It appears the stippled surface of the ball holds the droplets in position, so they do not move during rotation. Maybe drops stick to the worn tip of the bump or to contamination of the surface between bumps. That surface roughness, and attraction, is clearly strong enough to counter gravity.
A droplet near the equator or the pole will not be expected to migrate across the surface when the ball is spun. Near the equator, the force would tend to lift the droplet off the surface. But the rate of rotation, required to break free, would need to be greater than 78 RPM before overcoming the surface tension and the bond with the ball material.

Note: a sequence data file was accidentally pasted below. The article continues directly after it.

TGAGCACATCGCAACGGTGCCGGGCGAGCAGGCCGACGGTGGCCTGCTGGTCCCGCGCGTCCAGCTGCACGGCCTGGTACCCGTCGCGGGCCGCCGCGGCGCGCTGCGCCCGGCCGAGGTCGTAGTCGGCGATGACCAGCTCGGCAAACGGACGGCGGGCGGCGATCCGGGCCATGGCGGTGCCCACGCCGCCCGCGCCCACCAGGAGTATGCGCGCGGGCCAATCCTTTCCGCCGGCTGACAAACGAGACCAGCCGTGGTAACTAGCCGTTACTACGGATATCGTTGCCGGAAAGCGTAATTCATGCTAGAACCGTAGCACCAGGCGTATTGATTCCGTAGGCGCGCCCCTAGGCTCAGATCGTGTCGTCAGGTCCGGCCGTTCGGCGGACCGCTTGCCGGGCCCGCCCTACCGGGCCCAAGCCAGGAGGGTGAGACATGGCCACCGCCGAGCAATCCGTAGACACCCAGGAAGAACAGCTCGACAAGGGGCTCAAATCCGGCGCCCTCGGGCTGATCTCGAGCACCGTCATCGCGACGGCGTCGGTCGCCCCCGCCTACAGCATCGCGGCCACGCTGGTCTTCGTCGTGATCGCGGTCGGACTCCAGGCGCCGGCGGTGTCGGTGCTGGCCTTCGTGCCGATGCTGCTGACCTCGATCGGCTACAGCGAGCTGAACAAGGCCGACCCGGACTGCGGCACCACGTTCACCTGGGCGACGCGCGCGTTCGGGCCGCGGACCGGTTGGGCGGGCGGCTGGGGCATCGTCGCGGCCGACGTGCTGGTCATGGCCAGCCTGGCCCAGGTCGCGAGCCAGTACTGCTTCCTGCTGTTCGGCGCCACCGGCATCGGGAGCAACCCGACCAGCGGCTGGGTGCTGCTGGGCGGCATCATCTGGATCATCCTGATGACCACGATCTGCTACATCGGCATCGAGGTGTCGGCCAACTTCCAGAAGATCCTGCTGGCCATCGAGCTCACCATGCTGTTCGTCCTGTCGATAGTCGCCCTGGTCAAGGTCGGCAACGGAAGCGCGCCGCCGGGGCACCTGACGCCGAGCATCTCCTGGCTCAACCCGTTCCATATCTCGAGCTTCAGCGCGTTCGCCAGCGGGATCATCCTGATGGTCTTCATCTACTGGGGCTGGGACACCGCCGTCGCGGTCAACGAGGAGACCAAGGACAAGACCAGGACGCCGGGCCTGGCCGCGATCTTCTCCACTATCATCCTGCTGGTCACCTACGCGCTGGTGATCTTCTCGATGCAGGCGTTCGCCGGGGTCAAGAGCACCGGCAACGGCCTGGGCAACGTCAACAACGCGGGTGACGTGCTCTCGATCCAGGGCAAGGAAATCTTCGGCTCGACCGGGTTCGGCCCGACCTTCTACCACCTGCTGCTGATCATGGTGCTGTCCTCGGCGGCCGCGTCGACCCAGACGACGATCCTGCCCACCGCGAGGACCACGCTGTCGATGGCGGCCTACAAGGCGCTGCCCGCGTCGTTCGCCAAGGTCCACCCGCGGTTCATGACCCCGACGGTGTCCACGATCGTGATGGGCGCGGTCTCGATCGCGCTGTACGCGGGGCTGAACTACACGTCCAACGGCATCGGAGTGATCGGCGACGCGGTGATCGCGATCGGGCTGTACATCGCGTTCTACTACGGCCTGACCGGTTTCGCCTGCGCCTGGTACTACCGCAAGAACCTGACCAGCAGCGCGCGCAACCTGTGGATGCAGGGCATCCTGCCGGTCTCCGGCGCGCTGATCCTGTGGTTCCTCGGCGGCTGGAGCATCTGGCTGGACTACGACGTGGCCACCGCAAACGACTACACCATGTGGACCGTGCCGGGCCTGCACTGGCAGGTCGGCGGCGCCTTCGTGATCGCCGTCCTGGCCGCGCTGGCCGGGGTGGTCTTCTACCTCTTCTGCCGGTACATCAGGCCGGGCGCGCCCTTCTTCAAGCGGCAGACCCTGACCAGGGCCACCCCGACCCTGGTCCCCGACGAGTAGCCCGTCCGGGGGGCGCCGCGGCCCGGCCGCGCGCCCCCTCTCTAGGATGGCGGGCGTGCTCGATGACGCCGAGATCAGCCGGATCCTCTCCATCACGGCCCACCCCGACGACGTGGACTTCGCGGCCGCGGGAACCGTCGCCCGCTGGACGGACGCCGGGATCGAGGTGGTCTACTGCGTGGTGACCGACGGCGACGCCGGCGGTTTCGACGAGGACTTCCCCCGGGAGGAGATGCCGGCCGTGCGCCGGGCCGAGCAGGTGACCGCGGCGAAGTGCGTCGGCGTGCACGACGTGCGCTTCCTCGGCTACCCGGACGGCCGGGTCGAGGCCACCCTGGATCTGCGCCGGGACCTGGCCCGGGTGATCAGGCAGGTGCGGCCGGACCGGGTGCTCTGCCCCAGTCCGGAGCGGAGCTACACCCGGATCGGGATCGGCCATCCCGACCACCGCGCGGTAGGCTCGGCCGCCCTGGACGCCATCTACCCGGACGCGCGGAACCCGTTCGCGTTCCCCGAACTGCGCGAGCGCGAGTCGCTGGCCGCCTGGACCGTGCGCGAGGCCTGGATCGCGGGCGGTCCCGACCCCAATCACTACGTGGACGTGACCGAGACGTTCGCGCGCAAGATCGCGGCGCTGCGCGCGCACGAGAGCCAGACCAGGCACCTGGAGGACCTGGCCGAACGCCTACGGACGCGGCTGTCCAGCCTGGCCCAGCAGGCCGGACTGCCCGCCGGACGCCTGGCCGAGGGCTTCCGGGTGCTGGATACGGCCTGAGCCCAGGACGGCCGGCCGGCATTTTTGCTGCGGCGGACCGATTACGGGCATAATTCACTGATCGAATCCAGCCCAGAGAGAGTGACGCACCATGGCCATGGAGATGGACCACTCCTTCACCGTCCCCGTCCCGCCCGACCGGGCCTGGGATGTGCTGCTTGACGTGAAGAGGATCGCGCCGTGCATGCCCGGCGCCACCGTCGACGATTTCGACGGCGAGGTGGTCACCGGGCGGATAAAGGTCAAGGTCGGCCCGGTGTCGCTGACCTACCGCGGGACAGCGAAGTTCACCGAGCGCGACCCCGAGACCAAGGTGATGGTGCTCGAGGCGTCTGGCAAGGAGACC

It might help if we knew what you were trying to disprove with the experiment.